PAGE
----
Wilder vs Fury – Fury denied monumental comeback victory

Wilder vs Fury – Fury denied monumental comeback victory

Image Credit [Maxim]

A controversial split decision marred a ‘what could have been’ night for Tyson Fury, as Deontay Wilder retains WBC heavyweight belt in biggest selling pay-to-view in 15 years. Fury has made requests for a rematch in Manchester, and for Anthony Joshua to step into the ring.

On the 13th of October 2016, due to testing positive of cocaine on the eve of his Klitschko rematch, Fury’s boxing licence was suspended. Over the last two years, Fury has undertaken great turmoil including weight problems, battling mental health, and various legal battles with the British Boxing Board of Control (BBBofC). Nonetheless, 2018 has sprouted many positives for the self-named ‘Gypsy King’. He made his comeback fights against Seferi, before then taking on Pianeta, in April and August 2018 respectively; the latter of which set him up for his bout with Wilder.

Fury and his press officers have labelled his return as the greatest in boxing history. As Fury himself describes “I don’t believe someone has gone up to 28 stone, lost all that weight, come back. I don’t remember people suffering with all the problems I suffered with. So it ranks up there with the best comebacks of all time.”

Wilder deserves many plaudits himself, holding the WBC heavyweight belt since 2015, and winning 39 fights – all via knockout.

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Image Credit [Oddschecker]

The fight began cagily as expected, with many giving Fury the advantage; before Fury hits the canvas in the 9th, in what seemed like more of a misplacement of footing than an infliction from Wilder. As the fight edged towards the finale, BT Sport’s individual panel had Fury six points ahead; however, Wilder had reserved the best of his behemoth punches for the final round, as Wilder hit Fury with a left and right hook to knock Fury down for a second time. Wilder described post fight that “his eyes rolled back in his skull”; this was not a boastful hyperbole, Fury’s head appeared to bounce off the platform, the referee had already counted to five before Fury had acknowledged the presence of his fingers hovering over his face. Once a boxer is knocked down like that, it is expected the final punch will not be long away. Yet, Fury came straight back at Wilder, Fury used this as an opportunity to hit a tiring Wilder. If you had only joined in the last minute you would have no idea that Fury had been knocked down twice.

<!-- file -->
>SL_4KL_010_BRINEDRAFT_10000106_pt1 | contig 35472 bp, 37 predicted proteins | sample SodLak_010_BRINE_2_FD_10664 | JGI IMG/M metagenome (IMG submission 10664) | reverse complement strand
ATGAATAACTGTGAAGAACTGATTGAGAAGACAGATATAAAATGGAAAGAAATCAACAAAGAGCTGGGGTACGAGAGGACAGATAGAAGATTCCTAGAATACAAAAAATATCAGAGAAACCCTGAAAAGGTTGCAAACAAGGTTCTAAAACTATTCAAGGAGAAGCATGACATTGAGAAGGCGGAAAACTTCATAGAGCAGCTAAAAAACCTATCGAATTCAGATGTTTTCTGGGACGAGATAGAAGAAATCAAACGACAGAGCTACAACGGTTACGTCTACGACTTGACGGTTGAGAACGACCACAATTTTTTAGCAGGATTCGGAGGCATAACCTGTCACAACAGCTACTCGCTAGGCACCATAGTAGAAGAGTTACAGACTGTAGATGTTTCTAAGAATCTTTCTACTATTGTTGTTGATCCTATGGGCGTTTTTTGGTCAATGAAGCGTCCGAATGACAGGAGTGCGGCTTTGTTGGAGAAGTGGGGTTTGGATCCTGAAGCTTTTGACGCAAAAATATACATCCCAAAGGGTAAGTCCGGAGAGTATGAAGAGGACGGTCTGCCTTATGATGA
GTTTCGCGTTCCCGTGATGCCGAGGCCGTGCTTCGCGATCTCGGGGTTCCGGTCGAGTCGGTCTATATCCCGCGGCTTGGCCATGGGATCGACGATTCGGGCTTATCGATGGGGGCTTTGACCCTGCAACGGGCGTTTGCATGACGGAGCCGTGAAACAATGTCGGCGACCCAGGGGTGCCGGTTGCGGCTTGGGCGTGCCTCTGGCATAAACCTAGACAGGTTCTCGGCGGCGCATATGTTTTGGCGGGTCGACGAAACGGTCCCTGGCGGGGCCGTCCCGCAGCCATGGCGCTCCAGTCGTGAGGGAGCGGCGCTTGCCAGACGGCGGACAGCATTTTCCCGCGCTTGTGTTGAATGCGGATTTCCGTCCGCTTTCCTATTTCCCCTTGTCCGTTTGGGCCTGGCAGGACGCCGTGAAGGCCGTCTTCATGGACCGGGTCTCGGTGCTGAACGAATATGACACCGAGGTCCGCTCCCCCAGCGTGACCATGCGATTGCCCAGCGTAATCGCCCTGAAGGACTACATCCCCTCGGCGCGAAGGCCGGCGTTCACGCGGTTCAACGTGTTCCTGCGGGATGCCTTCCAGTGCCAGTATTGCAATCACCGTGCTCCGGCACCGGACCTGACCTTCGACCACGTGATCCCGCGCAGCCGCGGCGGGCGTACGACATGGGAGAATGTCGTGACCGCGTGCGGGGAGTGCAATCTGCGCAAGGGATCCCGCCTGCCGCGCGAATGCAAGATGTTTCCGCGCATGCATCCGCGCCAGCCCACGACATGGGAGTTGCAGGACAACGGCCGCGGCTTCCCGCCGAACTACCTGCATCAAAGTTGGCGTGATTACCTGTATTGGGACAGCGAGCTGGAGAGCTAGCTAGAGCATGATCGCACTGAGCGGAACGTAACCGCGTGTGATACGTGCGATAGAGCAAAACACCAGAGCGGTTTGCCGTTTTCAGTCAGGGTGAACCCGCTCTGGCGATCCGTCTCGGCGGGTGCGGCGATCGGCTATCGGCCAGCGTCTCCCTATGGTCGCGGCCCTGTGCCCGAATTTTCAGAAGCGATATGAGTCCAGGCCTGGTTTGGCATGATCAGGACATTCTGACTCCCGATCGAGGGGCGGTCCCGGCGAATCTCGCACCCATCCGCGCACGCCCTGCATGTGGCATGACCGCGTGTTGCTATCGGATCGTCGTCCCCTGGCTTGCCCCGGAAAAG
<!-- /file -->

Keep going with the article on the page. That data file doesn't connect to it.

As the bell made its final tuplet, the reception around the world was Fury had done enough to secure him the belt – and completed a remarkable comeback. The judges, although, found it to be a stalemate. Various boxers have come out to describe how they found this to be dishonest to the discipline; with Lennox Lewis, most pertinently drawing back on his fight with Evander Holyfield, elucidating that a boxer has to give something else to take a belt off an American in the States. On the other hand, this could be the skew of the British press, copious critics have come out to question the speed of the referee count in Fury’s second knock-down – though, many have concluded it to be within the ordinary.

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Image Credit [Mirror]

The questions on everyone’s lips are: ‘will there be a rematch?’, ‘will Joshua fight Wilder?’, ‘will Joshua fight Fury?’

All three in this ferocious boxing love triangle have stated they want to fight each other. These statements must be taken heedfully, as these expressions are frequently trotted out after huge pay-to-view fights like that. Onlookers, for now, can only await gingerly for an announcement – but all do seem intent on bringing this weight class alive with competition. To loop around, it has been a fantastic comeback from Fury, and this is not just important for British boxing – but world boxing; it finally feels all three can now fight it out to unify the division. Recent news seems to be leaning towards ‘Fury vs Wilder 2’ at Old Trafford next spring, as after such a contentious fight both are itching to settle the score.

Owen Ellicott